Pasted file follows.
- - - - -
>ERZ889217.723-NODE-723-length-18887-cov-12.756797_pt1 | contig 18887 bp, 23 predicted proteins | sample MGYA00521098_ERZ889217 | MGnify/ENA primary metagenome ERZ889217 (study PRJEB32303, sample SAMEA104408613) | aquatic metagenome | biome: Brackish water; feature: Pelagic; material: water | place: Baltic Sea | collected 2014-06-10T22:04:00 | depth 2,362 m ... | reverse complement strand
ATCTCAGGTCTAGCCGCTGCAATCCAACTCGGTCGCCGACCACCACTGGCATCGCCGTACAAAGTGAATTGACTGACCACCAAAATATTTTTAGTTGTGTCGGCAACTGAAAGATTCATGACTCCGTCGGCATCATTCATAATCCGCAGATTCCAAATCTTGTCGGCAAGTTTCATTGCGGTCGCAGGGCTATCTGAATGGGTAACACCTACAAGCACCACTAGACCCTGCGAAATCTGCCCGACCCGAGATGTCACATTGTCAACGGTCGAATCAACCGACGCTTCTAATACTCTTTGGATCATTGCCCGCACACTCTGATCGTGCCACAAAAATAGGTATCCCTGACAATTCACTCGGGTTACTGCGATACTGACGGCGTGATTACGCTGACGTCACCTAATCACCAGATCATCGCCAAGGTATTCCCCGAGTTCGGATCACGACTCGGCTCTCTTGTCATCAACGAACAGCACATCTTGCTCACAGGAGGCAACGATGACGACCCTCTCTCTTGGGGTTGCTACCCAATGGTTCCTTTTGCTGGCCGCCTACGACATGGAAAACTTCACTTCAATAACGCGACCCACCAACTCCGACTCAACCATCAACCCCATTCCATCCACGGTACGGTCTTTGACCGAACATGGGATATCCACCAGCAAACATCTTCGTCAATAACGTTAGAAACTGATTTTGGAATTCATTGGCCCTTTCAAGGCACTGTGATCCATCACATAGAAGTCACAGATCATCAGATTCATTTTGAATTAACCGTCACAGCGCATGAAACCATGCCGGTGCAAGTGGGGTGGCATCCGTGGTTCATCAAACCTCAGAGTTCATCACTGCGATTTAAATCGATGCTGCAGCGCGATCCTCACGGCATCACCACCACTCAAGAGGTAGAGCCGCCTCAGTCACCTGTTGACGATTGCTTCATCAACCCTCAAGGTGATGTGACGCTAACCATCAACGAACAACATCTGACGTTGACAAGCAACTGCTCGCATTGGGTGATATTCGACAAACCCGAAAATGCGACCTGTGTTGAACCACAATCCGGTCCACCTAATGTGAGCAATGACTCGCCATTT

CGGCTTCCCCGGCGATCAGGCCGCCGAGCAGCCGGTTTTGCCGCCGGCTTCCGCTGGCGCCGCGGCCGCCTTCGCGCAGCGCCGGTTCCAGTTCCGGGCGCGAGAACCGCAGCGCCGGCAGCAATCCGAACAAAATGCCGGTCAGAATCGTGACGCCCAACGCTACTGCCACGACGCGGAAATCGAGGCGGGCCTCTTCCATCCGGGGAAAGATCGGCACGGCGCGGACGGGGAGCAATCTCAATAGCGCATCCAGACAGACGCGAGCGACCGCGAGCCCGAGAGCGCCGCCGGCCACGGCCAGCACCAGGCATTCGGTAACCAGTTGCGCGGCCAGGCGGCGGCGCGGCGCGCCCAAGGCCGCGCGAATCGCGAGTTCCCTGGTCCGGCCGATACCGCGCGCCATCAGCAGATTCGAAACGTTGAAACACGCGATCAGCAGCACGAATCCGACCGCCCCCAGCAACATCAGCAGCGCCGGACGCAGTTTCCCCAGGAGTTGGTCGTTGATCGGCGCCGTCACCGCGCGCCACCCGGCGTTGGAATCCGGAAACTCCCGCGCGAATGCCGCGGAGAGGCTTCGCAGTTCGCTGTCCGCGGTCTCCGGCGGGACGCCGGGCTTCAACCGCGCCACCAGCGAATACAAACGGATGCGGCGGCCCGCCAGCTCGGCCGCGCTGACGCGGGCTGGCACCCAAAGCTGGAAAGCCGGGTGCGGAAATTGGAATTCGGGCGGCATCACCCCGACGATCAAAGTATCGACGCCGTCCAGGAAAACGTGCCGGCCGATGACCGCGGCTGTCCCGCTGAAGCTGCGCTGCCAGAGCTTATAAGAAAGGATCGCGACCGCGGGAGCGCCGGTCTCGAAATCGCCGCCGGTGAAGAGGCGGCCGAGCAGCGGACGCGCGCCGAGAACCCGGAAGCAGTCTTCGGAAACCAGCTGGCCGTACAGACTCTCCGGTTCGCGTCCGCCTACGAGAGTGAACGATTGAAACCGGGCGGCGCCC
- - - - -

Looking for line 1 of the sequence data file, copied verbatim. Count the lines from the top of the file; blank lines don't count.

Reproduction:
>ERZ889217.723-NODE-723-length-18887-cov-12.756797_pt1 | contig 18887 bp, 23 predicted proteins | sample MGYA00521098_ERZ889217 | MGnify/ENA primary metagenome ERZ889217 (study PRJEB32303, sample SAMEA104408613) | aquatic metagenome | biome: Brackish water; feature: Pelagic; material: water | place: Baltic Sea | collected 2014-06-10T22:04:00 | depth 2,362 m ... | reverse complement strand